Trouble with the waterworks: Part  II

In the December issue I wrote on female urinary issues. The second part of this article deals with the causes of and treatments for the various issues that can result in female urinary symptoms. 

GSM: Genitourinary
Syndrome of Menopause 

Common things are common…fluctuating as well as low oestrogen levels is a common cause of female urinary symptoms. The Perimenopause, topic of an earlier article is characterised by erratic fluctuations in oestrogen. This results in many women in the Perimenopause developing urinary frequency, urgency and discomfort when passing urine. These symptoms usually worsen post menopause.

Lack of oestrogen affects not only the vagina and external genital tissue but also the pelvic floor muscles and the urethra, the urine tube. Tissue in the whole area becomes less plump and this results in retraction of tissue surrounding the urethral opening, leaving it more exposed and therefore less protected. This causes discomfort when we pass urine and makes a woman more prone to true urine infections.

Treatment with vaginal oestrogen alone will effectively eradicate these urinary symptoms, often within a few weeks. Where a woman was also getting proven UTIs, vaginal oestrogen has been shown to prevent future UTIs. 

Most patients I see and indeed some doctors I’ve encountered have limited awareness of GSM; Most are aware that lack of oestrogen gives sore, dry, itchy vagina but are unaware that it also causes urinary symptoms. 

Urinary Tract Infections, UTIs: Yes, treat, but…

When urine dipstick test indicates an infection, a short three-five day course of a mild antibiotic is needed. 

Where a woman has had three or more urine analysis-proven UTIs in a year, she needs full investigation to identify any underlying causes. 

However, I have seen a few patients being treated with repeated courses of oral antibiotics in the absence of proven infections, when treatment with vaginal oestrogen for GSM completely resolved the urinary symptoms. 

Detrusor instability: also known as Overactive Bladder or OAB

OAB is a less common condition where the bladder contracts when it is not yet full. This occurs, often in a vigourous and abrupt way, resulting in a pressing and sometimes uncomfortable urge to pee. This can result in a woman having an urge to pee twenty or more times in the day and usually also several times at night. It can be associated with Urge Incontinence, which is when woman completely empties her bladder because she is not able to get to a bathroom fast enough. If this is suspected, I do a pre and post micturition scan, which looks at how the bladder fills and empties. A more detailed urination test called urodynamics is preferable but access to this test is usually only via a specialist clinic. OAB can be effectively treated with tablets.

Prolapse – what do we mean by that? 

For most patients I talk to, Prolapse is a scary word. It conjures up an image of their womb dropping out of their vagina: this is rarely the case. Here are some very useful links to information including useful anatomical images that clearly explain the different types of prolapse:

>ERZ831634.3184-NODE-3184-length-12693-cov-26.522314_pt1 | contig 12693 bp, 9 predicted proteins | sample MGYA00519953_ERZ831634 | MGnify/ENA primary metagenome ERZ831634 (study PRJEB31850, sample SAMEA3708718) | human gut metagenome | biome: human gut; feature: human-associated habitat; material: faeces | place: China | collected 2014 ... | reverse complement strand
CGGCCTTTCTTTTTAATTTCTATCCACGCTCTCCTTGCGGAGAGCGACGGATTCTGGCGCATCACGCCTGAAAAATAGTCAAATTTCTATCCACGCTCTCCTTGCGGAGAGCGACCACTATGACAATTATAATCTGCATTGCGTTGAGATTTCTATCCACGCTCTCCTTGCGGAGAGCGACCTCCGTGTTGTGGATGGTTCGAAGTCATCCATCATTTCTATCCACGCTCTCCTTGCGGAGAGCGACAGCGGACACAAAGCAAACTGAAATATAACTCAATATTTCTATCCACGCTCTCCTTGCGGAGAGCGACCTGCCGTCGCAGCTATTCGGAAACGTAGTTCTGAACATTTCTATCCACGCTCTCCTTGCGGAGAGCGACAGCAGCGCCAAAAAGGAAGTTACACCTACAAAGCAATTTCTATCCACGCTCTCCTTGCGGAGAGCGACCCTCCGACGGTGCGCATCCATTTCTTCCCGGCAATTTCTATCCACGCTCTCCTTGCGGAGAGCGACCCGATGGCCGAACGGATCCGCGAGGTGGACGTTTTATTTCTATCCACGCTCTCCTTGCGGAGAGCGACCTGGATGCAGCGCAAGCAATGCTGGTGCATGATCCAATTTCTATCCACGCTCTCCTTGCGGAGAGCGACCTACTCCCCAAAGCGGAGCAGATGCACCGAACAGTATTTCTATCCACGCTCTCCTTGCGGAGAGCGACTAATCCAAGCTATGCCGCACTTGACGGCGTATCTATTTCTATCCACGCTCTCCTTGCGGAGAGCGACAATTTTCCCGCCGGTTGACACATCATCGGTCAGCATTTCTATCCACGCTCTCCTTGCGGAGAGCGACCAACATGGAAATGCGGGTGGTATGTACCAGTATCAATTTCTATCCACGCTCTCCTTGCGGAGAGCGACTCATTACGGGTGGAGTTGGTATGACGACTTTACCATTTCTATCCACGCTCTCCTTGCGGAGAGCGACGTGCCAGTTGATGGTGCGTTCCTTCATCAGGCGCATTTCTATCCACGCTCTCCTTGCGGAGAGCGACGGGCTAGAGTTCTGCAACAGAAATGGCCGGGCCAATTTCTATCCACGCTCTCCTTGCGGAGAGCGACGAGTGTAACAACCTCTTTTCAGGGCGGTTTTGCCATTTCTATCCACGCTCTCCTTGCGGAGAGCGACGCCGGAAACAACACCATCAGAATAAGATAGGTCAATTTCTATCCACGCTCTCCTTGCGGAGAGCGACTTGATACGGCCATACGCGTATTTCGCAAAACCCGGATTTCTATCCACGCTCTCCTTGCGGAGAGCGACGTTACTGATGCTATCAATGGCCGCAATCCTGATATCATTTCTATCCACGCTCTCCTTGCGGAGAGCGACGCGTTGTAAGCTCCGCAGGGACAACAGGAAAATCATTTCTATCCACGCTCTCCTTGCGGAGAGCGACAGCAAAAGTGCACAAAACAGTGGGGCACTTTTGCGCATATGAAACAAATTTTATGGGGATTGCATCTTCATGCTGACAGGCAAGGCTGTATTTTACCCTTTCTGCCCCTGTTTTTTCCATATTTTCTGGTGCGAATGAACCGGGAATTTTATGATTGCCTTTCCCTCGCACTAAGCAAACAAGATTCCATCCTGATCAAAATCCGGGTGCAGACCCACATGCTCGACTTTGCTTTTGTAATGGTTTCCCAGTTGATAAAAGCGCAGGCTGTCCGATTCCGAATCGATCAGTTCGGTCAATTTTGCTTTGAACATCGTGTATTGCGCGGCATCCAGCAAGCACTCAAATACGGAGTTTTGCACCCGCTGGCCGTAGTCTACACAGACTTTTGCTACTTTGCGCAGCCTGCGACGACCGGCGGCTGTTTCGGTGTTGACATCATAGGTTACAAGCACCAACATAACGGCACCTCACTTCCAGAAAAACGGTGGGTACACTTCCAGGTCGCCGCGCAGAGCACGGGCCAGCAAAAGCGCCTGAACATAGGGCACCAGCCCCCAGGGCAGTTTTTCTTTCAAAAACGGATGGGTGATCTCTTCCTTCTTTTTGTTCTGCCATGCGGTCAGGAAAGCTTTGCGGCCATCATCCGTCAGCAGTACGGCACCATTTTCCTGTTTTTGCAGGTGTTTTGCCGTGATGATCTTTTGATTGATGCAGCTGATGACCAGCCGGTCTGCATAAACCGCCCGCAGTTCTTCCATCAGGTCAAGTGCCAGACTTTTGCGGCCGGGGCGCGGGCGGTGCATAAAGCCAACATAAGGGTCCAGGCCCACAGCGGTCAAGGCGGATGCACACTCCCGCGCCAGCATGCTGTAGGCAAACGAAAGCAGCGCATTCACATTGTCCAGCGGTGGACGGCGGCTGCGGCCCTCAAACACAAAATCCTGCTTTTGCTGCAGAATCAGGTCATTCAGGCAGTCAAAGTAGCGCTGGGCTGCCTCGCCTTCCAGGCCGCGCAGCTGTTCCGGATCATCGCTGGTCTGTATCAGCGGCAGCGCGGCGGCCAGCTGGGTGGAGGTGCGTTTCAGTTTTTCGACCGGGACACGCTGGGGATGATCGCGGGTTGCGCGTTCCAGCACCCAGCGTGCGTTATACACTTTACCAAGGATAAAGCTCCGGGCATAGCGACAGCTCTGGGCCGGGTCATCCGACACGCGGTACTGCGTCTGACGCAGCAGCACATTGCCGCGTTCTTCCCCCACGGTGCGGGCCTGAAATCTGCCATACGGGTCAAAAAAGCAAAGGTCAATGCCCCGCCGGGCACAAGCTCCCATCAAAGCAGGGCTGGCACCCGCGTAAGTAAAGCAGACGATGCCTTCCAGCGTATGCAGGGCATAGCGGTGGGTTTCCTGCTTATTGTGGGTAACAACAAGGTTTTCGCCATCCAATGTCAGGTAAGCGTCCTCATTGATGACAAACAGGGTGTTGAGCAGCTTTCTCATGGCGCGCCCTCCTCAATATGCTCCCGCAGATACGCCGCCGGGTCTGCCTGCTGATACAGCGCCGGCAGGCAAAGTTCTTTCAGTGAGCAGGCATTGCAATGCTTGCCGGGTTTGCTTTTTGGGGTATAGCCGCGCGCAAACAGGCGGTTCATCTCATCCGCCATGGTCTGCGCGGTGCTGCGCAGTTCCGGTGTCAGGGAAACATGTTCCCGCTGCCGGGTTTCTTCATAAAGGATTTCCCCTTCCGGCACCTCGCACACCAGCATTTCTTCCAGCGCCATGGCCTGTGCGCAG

• www.yourpelvicfloor.org

• www.inga.org

Most pelvic organ prolapse types do not involve prolapse or descent of the womb itself but are actually a prolapse of the vagina wall. 

When we’ve had three or four babies, the muscles of the vaginal wall get stretched, weakened and the vagina does not spring back to its previous size and tension. Therefore for many women over 40, the vagina is more like a tardis: the vaginal opening or introits is much smaller than the width on the inside. 

What happens over time is the stretched, weakened vagina wall can sag or flop forward and down sometimes giving a lump sensation in the vagina. This usually happens with the front wall, called a Cystocele or Anterior prolapse but can involve the back wall of the vagina, called a Rectocele or posterior prolapse. 

Because the front wall of the vagina lies directly behind the bladder, a cystocele pulls on the back of the bladder. This can result in frequent urination, difficulty completely emptying the bladder and most bothersome, stress incontinence. Stress incontinence is when a small amount of urine leaks as a result of sudden downward pressure on the pelvic floor such as when we sneeze or cough. 

However, for many women with a cystocoele, the stress incontinence often worsens so they end up needing to wear a pad just going for a walk. 

Treatment

From early in pregnancies and onwards pelvic floor exercises are vital to maintain good pelvic floor muscle strength and preventing prolapse and stress incontinence. (See www.yourpelvicfloor.org)

While I recommend we all continue to do these exercises throughout our lives, no amount of exercising will get rid of a medium to large sized cystocele. This does not mean a woman must have surgery. I can fit a small rubber ring pessary inside the vagina that stops the prolapse from flopping down. This usually also improves the stress incontinence. If the ring pessary works well, the woman simply needs to return every six months to have it changed. The woman does not feel there is anything inside and there is no problem having sex with one in. Many GPs are skilled in fitting ring pessaries. 

If significant leaking persists in spite of my treatments, then I refer to a Uro-Gynaecologist for an opinion as to whether surgery might help. Not every type of incontinence is helped by surgery. 

I hope his has been helpful and again I emphasise; if you have trouble with your waterworks: see your GP or come and see me in the Women’s Health Service in Skibbereen.

Ring Pessary

Dr Paula Stanley

Dr Paula Stanley, a GP with a special interest in women’s health issues, in partnership with Skibbereen Medical Centre, is rolling out an innovative model of care focusing on women’s health in West Cork.

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